Book Image

SELinux System Administration. - Second Edition

Book Image

SELinux System Administration. - Second Edition

Overview of this book

Do you have the crucial job of protecting your private and company systems from malicious attacks and undefined application behavior? Are you looking to secure your Linux systems with improved access controls? Look no further, intrepid administrator! This book will show you how to enhance your system’s secure state across Linux distributions, helping you keep application vulnerabilities at bay. This book covers the core SELinux concepts and shows you how to leverage SELinux to improve the protection measures of a Linux system. You will learn the SELinux fundamentals and all of SELinux’s configuration handles including conditional policies, constraints, policy types, and audit capabilities. These topics are paired with genuine examples of situations and issues you may come across as an administrator. In addition, you will learn how to further harden the virtualization offering of both libvirt (sVirt) and Docker through SELinux. By the end of the book you will know how SELinux works and how you can tune it to meet your needs.
Table of Contents (16 chapters)
SELinux System Administration - Second Edition
Credits
About the Author
About the Reviewers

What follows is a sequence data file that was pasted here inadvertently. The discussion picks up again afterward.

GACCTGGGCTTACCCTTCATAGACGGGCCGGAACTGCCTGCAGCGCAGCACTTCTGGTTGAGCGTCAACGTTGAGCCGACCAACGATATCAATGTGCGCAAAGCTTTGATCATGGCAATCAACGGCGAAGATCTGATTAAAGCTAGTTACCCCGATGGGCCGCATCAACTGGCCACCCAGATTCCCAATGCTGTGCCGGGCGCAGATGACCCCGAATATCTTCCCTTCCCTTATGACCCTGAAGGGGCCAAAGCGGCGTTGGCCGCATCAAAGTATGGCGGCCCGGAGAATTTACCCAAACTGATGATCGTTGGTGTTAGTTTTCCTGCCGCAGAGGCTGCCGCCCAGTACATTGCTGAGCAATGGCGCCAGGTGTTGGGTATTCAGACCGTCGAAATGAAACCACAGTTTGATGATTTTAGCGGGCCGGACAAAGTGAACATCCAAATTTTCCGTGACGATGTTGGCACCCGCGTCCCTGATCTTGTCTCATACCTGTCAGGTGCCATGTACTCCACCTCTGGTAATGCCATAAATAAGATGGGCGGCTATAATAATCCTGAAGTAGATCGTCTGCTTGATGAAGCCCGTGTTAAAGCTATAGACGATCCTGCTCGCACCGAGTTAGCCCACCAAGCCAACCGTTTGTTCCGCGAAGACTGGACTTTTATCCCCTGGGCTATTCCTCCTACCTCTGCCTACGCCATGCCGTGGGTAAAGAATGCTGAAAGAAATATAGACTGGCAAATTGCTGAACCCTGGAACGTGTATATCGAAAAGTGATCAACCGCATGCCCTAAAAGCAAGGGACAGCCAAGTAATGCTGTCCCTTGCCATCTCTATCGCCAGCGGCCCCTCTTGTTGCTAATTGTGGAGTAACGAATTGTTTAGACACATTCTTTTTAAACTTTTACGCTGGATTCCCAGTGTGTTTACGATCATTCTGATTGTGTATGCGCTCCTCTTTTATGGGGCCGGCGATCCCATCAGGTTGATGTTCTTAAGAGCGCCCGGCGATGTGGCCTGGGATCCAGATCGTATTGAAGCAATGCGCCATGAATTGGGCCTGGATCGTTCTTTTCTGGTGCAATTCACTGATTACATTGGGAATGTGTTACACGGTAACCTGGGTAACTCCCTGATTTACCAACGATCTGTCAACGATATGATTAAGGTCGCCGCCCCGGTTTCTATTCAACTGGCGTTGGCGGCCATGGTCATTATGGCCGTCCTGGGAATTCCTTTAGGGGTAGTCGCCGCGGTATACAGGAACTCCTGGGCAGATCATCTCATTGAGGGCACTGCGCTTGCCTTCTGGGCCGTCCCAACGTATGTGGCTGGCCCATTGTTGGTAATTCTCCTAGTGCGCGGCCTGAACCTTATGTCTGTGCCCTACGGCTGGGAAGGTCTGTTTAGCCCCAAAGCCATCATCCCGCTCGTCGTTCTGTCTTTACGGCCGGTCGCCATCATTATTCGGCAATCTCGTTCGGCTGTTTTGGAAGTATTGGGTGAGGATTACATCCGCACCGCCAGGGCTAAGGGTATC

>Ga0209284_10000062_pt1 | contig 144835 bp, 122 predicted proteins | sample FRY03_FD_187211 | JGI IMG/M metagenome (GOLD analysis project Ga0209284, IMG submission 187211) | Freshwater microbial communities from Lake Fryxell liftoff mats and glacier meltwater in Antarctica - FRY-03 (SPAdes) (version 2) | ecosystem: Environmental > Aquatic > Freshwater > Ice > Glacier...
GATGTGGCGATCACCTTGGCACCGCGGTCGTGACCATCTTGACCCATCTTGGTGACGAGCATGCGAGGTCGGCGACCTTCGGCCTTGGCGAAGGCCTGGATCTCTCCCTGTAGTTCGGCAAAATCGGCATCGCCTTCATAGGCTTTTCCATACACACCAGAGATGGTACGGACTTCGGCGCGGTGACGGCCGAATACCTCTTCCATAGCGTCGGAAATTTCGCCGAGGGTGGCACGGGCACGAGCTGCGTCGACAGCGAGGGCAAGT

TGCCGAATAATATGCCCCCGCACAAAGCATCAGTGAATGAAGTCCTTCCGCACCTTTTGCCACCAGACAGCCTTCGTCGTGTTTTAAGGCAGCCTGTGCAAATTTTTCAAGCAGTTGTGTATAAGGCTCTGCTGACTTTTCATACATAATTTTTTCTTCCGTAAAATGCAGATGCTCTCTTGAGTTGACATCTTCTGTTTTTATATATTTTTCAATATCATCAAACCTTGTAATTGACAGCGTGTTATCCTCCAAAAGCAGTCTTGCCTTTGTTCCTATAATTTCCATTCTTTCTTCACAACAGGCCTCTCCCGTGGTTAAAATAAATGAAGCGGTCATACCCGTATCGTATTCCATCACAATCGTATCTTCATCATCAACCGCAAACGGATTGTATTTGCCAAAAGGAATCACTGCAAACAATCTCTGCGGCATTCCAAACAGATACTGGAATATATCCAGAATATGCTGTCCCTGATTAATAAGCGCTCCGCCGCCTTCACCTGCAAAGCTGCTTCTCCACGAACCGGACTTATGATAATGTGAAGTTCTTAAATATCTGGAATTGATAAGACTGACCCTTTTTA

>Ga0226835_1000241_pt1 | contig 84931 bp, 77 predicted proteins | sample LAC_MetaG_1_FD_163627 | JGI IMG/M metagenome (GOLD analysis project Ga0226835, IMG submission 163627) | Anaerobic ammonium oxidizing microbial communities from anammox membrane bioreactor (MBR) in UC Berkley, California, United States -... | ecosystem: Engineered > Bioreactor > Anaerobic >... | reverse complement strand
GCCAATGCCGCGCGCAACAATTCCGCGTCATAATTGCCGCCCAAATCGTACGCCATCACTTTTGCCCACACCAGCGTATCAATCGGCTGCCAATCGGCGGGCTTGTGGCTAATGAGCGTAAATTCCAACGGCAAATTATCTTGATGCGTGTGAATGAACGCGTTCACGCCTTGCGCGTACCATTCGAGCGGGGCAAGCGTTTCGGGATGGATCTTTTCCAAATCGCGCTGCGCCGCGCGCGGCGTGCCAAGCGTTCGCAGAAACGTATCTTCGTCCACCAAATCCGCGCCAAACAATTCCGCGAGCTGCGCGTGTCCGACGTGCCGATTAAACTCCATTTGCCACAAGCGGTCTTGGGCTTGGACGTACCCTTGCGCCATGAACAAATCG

www.PacktPub.com
Preface

Summary


In this chapter, we saw how to enable and disable SELinux both on a complete system level as well as a per-service level using various methods: kernel boot options, SELinux configuration file, or plain commands. One of the commands is semanage permissive, which can disable SELinux protections for a single service.

Next, we saw where SELinux logs its events and how to interpret them, which is one of the most important capabilities of an administrator dealing with SELinux. To assist us with this interpretation, there are tools such as setroubleshoot, sealert, and audit2why. We also dived into several utilities related to Linux auditing to help us sift through various events.

In the next chapter, we will look at the first administrative task on SELinux systems: managing user accounts, their associated SELinux roles, and security clearances for the resources on the system.